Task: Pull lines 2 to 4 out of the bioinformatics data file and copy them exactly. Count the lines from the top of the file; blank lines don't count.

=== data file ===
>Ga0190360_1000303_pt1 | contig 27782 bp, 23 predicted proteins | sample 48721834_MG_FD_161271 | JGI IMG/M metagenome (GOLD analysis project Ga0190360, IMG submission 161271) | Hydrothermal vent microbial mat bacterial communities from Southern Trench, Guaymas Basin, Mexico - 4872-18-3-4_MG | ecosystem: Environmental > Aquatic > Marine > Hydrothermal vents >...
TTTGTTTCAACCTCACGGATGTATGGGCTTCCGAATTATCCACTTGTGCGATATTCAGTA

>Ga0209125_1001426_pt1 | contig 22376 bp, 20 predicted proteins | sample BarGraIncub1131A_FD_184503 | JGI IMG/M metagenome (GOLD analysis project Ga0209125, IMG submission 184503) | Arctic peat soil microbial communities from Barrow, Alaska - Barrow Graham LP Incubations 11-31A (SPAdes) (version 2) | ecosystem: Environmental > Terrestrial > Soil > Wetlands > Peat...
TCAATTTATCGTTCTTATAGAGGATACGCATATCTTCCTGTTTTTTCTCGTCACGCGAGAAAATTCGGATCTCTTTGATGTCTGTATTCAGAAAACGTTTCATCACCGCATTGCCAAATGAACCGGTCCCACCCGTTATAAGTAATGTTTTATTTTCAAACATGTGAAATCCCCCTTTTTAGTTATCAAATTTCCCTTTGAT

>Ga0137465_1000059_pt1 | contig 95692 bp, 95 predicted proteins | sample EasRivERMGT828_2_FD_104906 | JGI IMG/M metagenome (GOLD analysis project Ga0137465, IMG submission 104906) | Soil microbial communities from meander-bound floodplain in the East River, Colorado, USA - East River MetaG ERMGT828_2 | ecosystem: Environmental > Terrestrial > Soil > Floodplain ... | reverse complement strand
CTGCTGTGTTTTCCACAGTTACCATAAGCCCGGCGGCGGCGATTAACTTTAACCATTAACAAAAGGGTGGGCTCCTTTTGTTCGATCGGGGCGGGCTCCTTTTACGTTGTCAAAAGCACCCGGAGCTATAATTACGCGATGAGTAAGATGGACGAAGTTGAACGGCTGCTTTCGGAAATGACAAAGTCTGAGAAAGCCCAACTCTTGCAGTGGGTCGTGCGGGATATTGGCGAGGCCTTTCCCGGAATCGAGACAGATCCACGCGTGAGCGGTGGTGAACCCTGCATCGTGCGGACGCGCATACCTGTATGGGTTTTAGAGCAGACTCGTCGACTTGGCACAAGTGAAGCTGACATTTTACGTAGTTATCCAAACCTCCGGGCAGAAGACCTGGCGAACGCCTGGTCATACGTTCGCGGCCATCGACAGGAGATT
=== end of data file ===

TTTGTTTCAACCTCACGGATGTATGGGCTTCCGAATTATCCACTTGTGCGATATTCAGTA

>Ga0209125_1001426_pt1 | contig 22376 bp, 20 predicted proteins | sample BarGraIncub1131A_FD_184503 | JGI IMG/M metagenome (GOLD analysis project Ga0209125, IMG submission 184503) | Arctic peat soil microbial communities from Barrow, Alaska - Barrow Graham LP Incubations 11-31A (SPAdes) (version 2) | ecosystem: Environmental > Terrestrial > Soil > Wetlands > Peat...
TCAATTTATCGTTCTTATAGAGGATACGCATATCTTCCTGTTTTTTCTCGTCACGCGAGAAAATTCGGATCTCTTTGATGTCTGTATTCAGAAAACGTTTCATCACCGCATTGCCAAATGAACCGGTCCCACCCGTTATAAGTAATGTTTTATTTTCAAACATGTGAAATCCCCCTTTTTAGTTATCAAATTTCCCTTTGAT